Spiritual travel is a journey, but the destination is you. When embarking on spiritual travel, you must know where to start.
Start at the Beginning: Grounding
India, the land of spiritual travel
Gurus, chakra healing, yoga ashrams, ganja-induced trances, cave meditation, tantra masters and the Vipassana phenomenon. We come to India hoping for a taste of transcendence. India is good for this. No other place on earth has explored the inner life in such depth. All those millennia of continuous chants, the vibrational impact of Sanskrit itself. You feel it when you land here. Masters have gone before us and they have cleared some path.
But most of us start at the wrong end here and get burned, we meet the charlatan, we go down a spiralling path that damages our trust, spins us into worlds without anchors from which it is hard to return unharmed. When I leave India and travel outside, many people ask me if I have gone to Rishikesh to practice with the masters there. I tell them yes, I have been but no, I would never set foot there without the company of a teacher I know.
How to step into spiritual travel for personal growth
With India, it’s best to start at the beginning. You can journey through the country in a way that corresponds to and nurtures every stage of spiritual development. But I don’t recommend the practice of spiritual bypassing. When I attempt spiritual transcendence as a way to escape myself, I always get burned. Or worse, I end up abandoning myself in order to reach some height.
I’ve learned that, for me, it’s best to start from the ground and work up.
There is no better ground from which to start than Kerala.
Grounding: Kayal Island Retreat, Kerala
I land in Kochi and get an Uber to a hidden dock. We drive for less than an hour and slow down to locate the tiny lane. It involves several phone calls between the driver and Maneesha, the owner of Kayal Island Retreat.
It is late and the dock is without light. Clouds cover the stars. A silent boatman is suddenly beside me, guiding me down toward the lone blue canoe tied loosely to the rickety dock. I did not see him come. He does not speak English but shakes his head to my Uber driver to assure him that this is the place. I feel suddenly calm, stepping into the cavern of the boat with this old, silent man at the helm, pushing us away from the dock and into the dark waters.
It begins to rain. The sky lights up far away with a stroke of lightning. I turn my face up to the sky. After the rush of the Bangalore traffic, the horns and the roar of the plane engine, the Uber driver’s halting manoeuvres, there is suddenly only darkness and the sound of rain on the water, the boatman’s paddle slipping in. There is nothing else. I sink a few inches into myself and this place. I smile up at the sky and let the rain cover my face.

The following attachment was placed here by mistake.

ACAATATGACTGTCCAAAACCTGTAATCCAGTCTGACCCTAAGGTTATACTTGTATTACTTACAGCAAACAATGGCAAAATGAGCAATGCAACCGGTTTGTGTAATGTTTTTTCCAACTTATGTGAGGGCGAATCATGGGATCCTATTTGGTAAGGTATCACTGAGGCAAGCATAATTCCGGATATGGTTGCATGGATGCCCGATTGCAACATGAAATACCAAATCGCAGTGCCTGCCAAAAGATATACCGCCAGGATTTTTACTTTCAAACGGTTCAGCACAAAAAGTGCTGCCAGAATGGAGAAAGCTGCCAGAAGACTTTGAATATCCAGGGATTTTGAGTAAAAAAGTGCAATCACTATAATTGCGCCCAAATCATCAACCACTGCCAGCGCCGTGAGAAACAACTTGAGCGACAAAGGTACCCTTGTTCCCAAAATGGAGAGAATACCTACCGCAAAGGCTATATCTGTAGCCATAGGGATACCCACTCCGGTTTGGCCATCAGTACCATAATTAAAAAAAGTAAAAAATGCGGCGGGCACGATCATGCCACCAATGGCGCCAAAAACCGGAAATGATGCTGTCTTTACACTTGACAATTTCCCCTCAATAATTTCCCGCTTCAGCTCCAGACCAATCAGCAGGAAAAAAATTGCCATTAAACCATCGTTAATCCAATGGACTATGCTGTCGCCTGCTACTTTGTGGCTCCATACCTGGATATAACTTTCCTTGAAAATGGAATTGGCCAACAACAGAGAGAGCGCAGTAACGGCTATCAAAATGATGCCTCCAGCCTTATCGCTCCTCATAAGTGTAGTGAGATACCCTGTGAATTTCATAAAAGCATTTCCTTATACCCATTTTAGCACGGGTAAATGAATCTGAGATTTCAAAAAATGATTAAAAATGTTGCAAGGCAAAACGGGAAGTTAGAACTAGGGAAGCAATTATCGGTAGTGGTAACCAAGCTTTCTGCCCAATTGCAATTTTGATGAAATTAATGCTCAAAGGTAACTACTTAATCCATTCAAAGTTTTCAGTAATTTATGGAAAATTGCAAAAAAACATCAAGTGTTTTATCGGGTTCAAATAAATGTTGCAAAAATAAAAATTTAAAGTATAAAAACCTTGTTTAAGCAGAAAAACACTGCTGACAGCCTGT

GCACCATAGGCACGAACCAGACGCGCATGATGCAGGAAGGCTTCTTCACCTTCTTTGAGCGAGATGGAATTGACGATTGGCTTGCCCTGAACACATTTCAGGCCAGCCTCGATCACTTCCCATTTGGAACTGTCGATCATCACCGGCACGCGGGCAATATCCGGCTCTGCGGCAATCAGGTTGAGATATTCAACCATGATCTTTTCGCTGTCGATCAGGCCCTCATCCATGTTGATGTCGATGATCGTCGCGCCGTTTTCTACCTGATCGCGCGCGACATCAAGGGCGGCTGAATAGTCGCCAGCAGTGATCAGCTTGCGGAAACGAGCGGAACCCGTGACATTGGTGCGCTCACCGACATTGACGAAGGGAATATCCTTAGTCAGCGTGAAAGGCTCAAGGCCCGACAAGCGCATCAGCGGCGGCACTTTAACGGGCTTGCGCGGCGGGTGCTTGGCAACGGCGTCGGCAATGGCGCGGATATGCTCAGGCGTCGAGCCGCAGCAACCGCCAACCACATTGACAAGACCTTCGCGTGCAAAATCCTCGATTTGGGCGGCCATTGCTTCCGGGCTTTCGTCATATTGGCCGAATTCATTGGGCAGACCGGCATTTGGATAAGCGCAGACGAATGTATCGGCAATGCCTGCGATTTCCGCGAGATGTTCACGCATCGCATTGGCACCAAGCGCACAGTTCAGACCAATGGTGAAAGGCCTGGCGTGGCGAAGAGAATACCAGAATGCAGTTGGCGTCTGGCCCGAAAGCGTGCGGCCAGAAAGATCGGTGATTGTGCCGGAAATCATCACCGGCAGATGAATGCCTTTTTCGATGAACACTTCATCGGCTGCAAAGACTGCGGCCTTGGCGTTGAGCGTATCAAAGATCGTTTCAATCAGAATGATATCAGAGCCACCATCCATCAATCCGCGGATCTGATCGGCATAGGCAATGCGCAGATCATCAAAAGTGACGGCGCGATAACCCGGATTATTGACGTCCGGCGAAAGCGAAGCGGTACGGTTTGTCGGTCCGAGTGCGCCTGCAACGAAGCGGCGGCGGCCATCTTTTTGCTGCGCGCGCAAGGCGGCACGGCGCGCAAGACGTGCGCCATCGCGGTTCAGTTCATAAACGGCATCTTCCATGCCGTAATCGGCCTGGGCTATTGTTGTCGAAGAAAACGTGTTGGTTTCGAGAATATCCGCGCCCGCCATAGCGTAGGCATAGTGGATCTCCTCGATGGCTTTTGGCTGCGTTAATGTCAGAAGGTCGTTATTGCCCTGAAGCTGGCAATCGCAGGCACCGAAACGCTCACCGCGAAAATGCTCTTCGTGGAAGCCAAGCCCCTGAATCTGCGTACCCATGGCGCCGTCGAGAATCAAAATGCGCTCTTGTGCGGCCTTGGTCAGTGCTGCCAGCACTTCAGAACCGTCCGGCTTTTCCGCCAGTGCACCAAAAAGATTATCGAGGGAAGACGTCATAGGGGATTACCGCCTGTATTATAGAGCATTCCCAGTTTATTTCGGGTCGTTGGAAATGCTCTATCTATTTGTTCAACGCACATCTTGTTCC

We reach Kayal’s dock and the boatman stretches out his hand for me to step up. I am met by Maneesha’s mother, a serene presence with sparkly eyes wearing a handspun sari in Kerala white with gold trim. She tells me my room is ready and asks if I would like a snack before bed.
There are only four rooms here. Mine is perfect. There is an outdoor shower with handmade soap. There is a frog watching me from the grassy enclosure. The bedroom is small with a white double bed and bright pillows that catch the red of the beautiful photo hung just above. Nothing is overdone. As I drift off to sleep, I hear crickets and what I think is my bathroom frog and nothing else.
The small resort faces the water and beyond the small enclave, there are only the dirt lanes of the village, goats tethered on the edge of paddy fields, chickens pecking around small farmsteads. There are no cars. The island is dependent on a small public ferry and private boatmen to reach civilization. You hear only the water as it laps the shoreline.
After waking up, I walk outside in my pyjamas and pick my way, barefoot, down to the shore to watch the islands of water hyacinth float past. A pot of perfect masala chai appears shortly after, effortlessly, as if I had willed it telepathically. I mosey up to the outdoor breakfast table in my own slow time and eat hot appams with egg curry, the dish I imagine God eats for breakfast.
I sink into this place without effort. I watch the water for hours. I read. There is a private yoga class in the morning. Kalaripayattu in the afternoons. A silent boat ride past fishermen standing with old-fashioned nets. I finish the day with an Ayurvedic massage, walking to the shower with scented oils pooling around my feet. Everything ties me to the earth, to my body. It is like the entire state is a grounding remedy: nature, oils, movement, bare feet on grass, slow time, nourishing food. You feel the impact of generations of matrilineal society here. The experience is one of being embraced.
Maneesha’s mom oversees the kitchen and the food is a revelation. Most people in India find my diet difficult to understand and I tend to make do, eating around things, trying to be polite. Somehow here everything is just right. I am surprised with every meal. The dishes somehow manage to be simultaneously things I have never before tried and exactly what I want.
My breath slows. There is nothing to do, nowhere to go. I settle into my skin. I remember what it is to respond to the rhythms of nature: sleeping when I’m tired, eating when I’m hungry, moving when I have energy. I find my base. I can come back to this when I don’t know where to go.
My spiritual India begins here and I find myself circling back, reinforcing my connection again and again before travelling into higher realms. There is plenty of time for transcendental meditation and third-eye-opening. Just nourish your foundation first and make your way there naturally.
This article is the first of many in my series ‘the destination is you’ – a journey into spiritual travel. You can follow the series here.